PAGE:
The Obama Presidency re: Afghanistan and Pakistan is now under way, in a less intense version than he has called for–particularly in terms of nuumbers of troops into Afghanistan. And as Bob Woodward’s new book makes clear, David Petraeus was made CentCom Commander in an attempt to preempt Obama (or any Democratic President) from drawing down more quickly on Iraq. I can see a coming clash between a President Obama and CentCom Petraeus. And right smack dab between those two fronts is of course Iran. What an absolute disaster.

But whatever else may be going on with Pakistan, they fight in the Long War a war of existential survival whereas the US fights a war of discipline.  Obviously the stakes are high given Afghanistan, Kashmir, and the history of militancy arising from Pakistan.  Olivier Roy points out that so much trans-national militancy has arisen from Pakistan because it was never really a full state rather a piece together amalgamation and a notion of an “Islamic state”. A failure in this policy (and hell even a “success” however that is defined) could lead to a renewed jihadi movement emanating from Pakistan (and Afghanistan).  And we know the last time that happened, how that story ended.

Petraeus News

[Petraeus in ’12 stock just went up}.

Major huge news out today, General Petraeus is tapped to become new CentCom Commander (the old Fallon position).  I thought he would be headed for NATO but given that Afghanistan falls within Central Command, this is just as important, maybe more so.

A couple of issues going forward.

From Cernig:

And so Bush will replace a straight-talking commander who reportedly said no-one would attack iran on his watch with someone Admiral Fallon supposedly disliked intensely, someone who has been willing to accuse Iran of all kinds of meddling in Iraq on the basis of little or no evidence which stands up to public scrutiny.

I hope Congress quizzes Petraus deeply now on his mindset regarding Iran – in particular about the Iraqi government’s Maliki/Hakim’axis and its close ties with Iran. Maybe someone could remind him that when the US military first arrested diplomats it accused of being Qods Force plotting arms sales and attacks on coalition forces, the arrests took place at Hakim’s compound and those arrested had meetings scheduled with national security advisor al-Rubei and President Talibani later that day.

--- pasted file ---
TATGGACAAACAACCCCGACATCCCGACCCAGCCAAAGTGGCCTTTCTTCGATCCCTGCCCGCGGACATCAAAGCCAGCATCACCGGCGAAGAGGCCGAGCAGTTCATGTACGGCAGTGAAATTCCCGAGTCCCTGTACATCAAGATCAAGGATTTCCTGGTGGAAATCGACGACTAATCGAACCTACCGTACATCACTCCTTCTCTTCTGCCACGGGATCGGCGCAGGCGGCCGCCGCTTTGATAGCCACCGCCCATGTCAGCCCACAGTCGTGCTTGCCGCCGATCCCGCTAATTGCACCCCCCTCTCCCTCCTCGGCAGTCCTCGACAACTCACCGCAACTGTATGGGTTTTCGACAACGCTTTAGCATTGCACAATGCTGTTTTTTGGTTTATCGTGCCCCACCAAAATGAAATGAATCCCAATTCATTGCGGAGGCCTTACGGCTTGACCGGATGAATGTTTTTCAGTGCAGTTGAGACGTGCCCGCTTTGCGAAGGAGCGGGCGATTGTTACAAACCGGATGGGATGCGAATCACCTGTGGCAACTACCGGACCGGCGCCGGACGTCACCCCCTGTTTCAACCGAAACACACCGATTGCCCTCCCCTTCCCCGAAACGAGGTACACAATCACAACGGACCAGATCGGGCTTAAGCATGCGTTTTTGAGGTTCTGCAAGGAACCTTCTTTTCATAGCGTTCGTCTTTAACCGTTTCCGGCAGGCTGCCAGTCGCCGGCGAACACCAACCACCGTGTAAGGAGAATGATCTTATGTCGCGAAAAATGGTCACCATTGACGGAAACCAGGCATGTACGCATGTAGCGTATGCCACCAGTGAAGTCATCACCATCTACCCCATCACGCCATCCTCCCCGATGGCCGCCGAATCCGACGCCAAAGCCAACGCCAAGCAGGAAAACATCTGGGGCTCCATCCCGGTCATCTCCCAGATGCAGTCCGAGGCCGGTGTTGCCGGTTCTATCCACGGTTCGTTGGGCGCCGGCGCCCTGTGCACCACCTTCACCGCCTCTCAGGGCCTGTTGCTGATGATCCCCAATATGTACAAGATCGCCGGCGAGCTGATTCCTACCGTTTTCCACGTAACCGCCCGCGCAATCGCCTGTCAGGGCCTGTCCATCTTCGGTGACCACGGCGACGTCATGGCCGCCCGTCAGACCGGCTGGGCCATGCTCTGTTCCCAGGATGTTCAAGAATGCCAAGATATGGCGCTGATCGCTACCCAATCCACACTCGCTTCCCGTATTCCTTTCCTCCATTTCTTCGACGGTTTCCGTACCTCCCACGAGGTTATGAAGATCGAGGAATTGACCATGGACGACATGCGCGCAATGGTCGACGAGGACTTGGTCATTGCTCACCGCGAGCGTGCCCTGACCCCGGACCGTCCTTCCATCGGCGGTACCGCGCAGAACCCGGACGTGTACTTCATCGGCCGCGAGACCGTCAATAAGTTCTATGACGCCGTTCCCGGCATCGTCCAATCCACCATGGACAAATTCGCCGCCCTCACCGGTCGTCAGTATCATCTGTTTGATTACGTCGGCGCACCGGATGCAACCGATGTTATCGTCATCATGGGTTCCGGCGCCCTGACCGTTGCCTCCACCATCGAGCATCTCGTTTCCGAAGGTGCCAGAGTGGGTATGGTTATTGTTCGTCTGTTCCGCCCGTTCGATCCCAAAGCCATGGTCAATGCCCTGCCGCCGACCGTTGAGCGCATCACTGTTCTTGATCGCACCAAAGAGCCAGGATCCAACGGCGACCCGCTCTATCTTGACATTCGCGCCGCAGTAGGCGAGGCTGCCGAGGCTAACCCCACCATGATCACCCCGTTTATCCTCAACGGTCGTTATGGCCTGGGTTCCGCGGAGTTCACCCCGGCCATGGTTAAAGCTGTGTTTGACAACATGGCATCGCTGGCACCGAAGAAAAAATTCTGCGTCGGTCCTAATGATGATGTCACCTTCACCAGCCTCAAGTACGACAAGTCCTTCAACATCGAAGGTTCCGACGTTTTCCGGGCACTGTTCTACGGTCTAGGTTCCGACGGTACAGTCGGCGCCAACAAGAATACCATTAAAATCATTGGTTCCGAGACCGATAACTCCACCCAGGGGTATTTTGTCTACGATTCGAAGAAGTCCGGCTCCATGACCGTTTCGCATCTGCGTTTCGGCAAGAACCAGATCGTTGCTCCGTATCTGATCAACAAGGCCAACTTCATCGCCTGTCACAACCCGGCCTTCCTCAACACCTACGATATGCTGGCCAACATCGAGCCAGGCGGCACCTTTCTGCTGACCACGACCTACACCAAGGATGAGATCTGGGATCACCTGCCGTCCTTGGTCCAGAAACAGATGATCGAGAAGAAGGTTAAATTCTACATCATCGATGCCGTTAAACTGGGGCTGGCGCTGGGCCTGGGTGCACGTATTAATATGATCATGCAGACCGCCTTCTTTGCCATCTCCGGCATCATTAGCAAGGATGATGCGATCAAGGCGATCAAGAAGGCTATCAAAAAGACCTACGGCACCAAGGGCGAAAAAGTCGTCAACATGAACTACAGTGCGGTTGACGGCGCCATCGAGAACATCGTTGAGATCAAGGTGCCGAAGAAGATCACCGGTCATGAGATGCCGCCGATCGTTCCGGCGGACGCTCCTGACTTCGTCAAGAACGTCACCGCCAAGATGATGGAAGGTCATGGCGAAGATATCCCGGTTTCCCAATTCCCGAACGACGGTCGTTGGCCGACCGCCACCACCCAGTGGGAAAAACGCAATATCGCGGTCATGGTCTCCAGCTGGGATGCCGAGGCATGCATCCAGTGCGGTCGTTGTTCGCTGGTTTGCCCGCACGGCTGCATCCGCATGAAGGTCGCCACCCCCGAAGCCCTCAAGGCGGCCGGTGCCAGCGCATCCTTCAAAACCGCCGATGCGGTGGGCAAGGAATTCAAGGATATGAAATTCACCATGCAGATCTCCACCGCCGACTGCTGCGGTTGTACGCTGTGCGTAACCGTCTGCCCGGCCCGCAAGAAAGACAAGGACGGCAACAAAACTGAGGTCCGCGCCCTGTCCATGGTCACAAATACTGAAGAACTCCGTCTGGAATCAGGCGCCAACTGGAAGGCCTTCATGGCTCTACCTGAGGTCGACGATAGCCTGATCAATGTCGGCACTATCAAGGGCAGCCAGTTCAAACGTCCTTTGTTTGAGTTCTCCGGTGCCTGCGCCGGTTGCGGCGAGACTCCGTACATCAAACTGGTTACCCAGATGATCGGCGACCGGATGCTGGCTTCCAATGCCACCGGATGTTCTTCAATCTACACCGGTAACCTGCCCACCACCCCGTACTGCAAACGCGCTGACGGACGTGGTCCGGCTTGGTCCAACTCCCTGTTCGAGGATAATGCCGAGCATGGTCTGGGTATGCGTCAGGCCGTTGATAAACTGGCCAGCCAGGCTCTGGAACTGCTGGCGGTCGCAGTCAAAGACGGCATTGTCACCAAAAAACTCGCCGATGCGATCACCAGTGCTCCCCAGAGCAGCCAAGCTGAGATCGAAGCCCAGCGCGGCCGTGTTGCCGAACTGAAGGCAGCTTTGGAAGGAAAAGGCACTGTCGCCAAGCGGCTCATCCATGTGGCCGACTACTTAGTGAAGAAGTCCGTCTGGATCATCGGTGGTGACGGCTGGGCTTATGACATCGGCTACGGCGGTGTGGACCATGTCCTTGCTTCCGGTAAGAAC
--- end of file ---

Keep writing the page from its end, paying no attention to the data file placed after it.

From Ilan Goldberg:

Second, the confirmation hearings should give Democrats an opportunity to finally get Petraeus to answer some central questions.  Is the mission in Iraq hurting Afghanistan and Pakistan?  What is the central front in the fight against Al Qaeda?  What about our overstretched forces?  Is Iraq making America safer?  Petraeus was able to dodge (Somewhat legitimately) on a number of these questions in the past by arguing that this wasn’t his job.  Well, now it is.  So he really needs to answer.

Third, there was speculation that Petraeus was going to move off to SACEUR right around January.  This guarantees that if there is a Democratic administration, Petraeus may end up playing a central role in helping design an exit strategy.  Of course, in testimony last month he brought into question whether he’d actually be willing to do that.  Which is huge, and must be asked again during the hearings.

From Mark Thompson Time:

Democrats are unlikely to mount a campaign to block Petraeus’ promotion. Yet Senate Majority Leader Harry Reid said the next CENTCOM commander must come with new plans for Iraq “if directed to by a new President.” Petraeus hedged last month when asked what he would say if a new President were to order a withdrawal plan within 60 days of taking office. He verbally juggled risks and objectives before conceding, “We take orders and we follow them.”

The impact of promoting Petraeus, however, may be even greater in the national security establishment than on Capitol Hill. It’s a wake-up call to old-school Army officers and their vanishing dreams of massive tank battles and artillery skirmishes, some of whom privately call Petraeus “King David” for his high self-regard and chumminess with reporters. Gates has made clear that wants commanders able to carry out the messy, irregular kind of combat championed by Petraeus that the Defense Secretary envisages the U.S. fighting for years to come. The promotion reinforces the message he delivered to young Air Force and Army officers on Monday, when he criticized their leaders for devoting too much time and effort to future potential wars, and not enough to the real wars now under way.

On the second point that means de-emphasizing large scale wars (sorry anti-Chinese and Russian neo-cons).  It fits with Sec. Gates seemingly at the time random smackdown of the Air Force the other day. Seen in this light, his words make perfect sense.

Petraeus is identified not just with Iraq but with counter-insurgency (COIN).

The problem with COIN however when not linked to a model of community resilience is Futile.

As others have noted one key to the appointment is to implement the long-term Bush strategy in Iraq, which Gates supports, of building permanent bases and help shift the election towards McCain or at worst pin in any Democrat.